Sermons categorized under Ten Commandments
- Church History
- Common Problems
- Conflict and Confrontation
- God's Faithfulness
- Men & Women
- Second Coming of Christ
- Spiritual Leadership
- Spiritual Warfare
You don’t have to know Greek or Hebrew to understand the Bible, but you do need a willing heart.
Part two of a sermon series “The seven last words of Christ”
The cross reveals the great heart of God, and that heart is filled with love.
God is fully satisfied with the work of his Son. Those who come to him find that their sins are forgiven forever.
Let’s lift up Jesus as the only hope of the world. And let’s invite the rebels on the other side to put down their weapons and join us in the great celebration of God’s Son, the Anointed One, Our coming King–Jesus Christ!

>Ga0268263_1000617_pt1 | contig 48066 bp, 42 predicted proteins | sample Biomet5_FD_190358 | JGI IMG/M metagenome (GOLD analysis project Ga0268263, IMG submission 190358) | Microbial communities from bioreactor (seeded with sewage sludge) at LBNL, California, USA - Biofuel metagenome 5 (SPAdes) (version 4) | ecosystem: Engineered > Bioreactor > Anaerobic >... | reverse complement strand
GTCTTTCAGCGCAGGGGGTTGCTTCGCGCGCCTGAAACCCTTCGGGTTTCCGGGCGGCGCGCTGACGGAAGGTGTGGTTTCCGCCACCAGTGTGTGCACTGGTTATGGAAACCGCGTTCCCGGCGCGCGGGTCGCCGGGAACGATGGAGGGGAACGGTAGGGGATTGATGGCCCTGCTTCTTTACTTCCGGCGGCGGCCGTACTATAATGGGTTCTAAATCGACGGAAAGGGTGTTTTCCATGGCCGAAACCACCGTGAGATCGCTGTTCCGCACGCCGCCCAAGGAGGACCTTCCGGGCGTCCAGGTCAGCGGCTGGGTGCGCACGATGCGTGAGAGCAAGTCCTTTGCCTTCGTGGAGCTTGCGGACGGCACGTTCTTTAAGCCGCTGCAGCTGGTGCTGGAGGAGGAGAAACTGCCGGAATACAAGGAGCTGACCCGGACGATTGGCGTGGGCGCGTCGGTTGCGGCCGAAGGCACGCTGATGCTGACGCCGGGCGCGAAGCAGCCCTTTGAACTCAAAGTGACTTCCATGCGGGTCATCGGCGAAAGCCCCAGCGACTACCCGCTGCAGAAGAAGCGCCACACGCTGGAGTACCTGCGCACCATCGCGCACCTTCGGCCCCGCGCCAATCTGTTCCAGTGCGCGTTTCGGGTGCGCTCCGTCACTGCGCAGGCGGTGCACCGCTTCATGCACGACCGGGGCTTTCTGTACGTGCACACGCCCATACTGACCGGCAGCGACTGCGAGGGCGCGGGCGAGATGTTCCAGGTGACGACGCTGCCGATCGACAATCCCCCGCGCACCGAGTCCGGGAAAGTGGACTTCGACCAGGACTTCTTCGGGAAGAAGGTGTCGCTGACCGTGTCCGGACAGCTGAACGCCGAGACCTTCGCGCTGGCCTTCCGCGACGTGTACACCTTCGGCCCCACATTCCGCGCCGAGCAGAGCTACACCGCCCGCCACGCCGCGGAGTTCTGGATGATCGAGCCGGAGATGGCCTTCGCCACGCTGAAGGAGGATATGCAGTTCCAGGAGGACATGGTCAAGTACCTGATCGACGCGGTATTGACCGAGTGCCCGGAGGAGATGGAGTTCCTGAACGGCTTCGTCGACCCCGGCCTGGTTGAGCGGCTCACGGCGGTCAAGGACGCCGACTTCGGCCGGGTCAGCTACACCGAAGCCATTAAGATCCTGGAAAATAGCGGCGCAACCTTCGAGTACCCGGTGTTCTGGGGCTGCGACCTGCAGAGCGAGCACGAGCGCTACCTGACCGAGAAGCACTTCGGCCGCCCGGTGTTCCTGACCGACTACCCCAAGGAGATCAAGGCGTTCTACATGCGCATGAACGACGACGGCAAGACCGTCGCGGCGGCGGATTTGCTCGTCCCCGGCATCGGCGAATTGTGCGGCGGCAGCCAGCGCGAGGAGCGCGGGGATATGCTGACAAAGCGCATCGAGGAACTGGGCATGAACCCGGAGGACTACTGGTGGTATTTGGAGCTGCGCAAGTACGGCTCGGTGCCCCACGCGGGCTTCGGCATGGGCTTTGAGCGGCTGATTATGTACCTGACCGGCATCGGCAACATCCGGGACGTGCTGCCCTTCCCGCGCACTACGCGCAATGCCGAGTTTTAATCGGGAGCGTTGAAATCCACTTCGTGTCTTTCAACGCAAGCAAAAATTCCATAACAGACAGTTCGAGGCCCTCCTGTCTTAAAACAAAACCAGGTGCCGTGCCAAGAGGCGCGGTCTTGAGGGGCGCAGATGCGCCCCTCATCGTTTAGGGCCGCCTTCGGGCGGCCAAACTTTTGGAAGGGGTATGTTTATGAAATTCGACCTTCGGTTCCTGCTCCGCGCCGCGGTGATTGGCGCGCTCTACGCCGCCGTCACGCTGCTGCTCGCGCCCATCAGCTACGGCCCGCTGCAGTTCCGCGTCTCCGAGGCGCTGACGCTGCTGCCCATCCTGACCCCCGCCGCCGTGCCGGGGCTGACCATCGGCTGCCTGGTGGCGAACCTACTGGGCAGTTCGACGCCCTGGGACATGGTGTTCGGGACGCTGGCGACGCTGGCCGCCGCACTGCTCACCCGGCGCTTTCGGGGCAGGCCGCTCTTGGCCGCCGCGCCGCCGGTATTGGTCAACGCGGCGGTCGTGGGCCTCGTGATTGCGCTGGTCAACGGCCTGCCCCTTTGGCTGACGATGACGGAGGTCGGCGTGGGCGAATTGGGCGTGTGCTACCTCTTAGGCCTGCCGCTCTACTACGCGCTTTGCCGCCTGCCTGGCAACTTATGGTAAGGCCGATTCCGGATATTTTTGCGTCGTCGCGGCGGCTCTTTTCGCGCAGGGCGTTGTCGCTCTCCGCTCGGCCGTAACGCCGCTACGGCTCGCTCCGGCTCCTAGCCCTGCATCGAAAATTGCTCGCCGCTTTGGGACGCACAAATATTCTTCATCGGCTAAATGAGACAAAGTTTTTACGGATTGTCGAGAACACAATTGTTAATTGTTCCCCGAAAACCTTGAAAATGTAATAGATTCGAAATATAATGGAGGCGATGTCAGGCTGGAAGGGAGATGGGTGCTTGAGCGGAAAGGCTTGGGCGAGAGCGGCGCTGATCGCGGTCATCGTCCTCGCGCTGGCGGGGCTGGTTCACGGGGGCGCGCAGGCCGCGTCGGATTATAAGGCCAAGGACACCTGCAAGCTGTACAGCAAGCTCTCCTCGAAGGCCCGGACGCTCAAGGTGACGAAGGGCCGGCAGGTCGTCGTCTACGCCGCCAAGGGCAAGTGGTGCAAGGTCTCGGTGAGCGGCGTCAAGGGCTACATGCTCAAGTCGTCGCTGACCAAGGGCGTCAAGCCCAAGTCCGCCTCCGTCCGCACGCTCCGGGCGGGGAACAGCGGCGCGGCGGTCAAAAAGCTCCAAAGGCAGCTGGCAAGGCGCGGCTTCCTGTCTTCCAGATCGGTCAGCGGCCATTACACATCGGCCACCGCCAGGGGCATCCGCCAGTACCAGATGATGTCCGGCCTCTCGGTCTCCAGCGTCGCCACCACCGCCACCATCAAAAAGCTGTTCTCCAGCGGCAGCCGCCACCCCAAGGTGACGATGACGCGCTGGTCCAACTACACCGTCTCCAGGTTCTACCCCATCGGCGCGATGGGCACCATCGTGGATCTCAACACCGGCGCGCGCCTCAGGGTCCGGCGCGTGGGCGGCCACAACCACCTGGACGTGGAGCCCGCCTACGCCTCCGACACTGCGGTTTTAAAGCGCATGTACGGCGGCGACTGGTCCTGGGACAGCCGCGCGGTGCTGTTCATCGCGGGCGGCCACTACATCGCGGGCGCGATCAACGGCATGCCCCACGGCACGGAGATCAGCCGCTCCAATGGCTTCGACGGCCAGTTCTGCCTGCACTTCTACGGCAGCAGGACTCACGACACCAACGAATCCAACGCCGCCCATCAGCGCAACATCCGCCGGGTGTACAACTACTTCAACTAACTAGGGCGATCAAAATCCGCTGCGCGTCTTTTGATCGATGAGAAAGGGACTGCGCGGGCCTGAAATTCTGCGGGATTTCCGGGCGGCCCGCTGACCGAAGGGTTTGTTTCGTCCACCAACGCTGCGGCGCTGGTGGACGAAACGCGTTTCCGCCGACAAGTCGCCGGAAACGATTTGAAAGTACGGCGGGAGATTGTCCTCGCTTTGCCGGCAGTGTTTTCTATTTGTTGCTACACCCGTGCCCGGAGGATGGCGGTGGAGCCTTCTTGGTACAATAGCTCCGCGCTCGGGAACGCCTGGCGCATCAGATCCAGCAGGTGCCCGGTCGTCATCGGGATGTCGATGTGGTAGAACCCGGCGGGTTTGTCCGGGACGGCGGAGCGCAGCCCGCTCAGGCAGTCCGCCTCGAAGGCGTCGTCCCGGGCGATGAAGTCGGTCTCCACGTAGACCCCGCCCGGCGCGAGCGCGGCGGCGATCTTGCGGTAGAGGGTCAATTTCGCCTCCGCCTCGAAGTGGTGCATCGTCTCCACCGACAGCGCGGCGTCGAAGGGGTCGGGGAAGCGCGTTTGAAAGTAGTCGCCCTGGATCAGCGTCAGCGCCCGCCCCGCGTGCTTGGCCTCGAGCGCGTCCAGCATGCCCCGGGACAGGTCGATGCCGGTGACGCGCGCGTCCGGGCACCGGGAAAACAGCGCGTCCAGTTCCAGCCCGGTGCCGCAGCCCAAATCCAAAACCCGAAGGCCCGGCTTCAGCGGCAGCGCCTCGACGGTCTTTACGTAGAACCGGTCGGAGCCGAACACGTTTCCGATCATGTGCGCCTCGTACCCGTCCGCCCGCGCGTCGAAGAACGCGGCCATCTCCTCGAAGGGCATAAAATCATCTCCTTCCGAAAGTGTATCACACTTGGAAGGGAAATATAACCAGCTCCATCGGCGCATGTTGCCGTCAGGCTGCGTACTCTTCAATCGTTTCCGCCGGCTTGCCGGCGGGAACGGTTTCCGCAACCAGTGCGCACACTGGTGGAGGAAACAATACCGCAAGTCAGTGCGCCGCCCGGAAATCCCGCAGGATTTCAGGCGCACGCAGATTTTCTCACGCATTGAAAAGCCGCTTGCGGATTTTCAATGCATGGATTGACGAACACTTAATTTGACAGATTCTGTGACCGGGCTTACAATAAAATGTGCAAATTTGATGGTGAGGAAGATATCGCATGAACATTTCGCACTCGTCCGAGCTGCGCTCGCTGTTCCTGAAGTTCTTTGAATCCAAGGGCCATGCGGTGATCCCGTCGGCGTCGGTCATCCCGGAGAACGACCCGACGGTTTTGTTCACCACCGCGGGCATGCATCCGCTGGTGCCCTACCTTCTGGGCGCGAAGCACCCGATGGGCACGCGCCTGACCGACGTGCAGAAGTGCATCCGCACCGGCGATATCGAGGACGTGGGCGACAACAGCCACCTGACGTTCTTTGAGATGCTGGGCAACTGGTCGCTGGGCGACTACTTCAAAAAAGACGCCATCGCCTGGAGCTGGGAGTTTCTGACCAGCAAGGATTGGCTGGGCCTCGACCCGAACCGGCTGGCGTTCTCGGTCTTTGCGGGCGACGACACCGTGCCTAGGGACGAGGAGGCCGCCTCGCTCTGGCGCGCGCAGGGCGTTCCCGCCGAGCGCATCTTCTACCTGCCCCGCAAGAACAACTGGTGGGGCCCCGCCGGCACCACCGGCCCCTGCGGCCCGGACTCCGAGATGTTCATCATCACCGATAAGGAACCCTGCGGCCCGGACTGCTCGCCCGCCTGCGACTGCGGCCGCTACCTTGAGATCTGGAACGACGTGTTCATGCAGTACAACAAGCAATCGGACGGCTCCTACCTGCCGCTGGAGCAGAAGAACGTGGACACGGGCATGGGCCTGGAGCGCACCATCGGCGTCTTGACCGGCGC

Here’s the whole Bible presented as a drama in six acts, starting with creation and ending with the Second Coming of Christ.
You can have the fading glory of the law and all you’ll get for it is death and condemnation. Or you can come to Christ and you will have the unfading glory of life and righteousness forever.
God measures our success in terms of lives changed. He’s evidently not that impressed by the size of our budget or by the stained glass in our sanctuary. The One who hung the stars in space doesn’t really care how many books we’ve written or how much money we make or whether or not we see our name in lights.
When you pray, “Give us this day our daily bread,” you confess that God is the sources of every blessing. Daily bread living means taking life one day at a time, being confident that God will take care of your needs day by day by day.
Praying “Your will be done” is an act of God-ordained rebellion. This is not a prayer for the weak or the timid. This is a prayer for troublemakers and rabblerousers.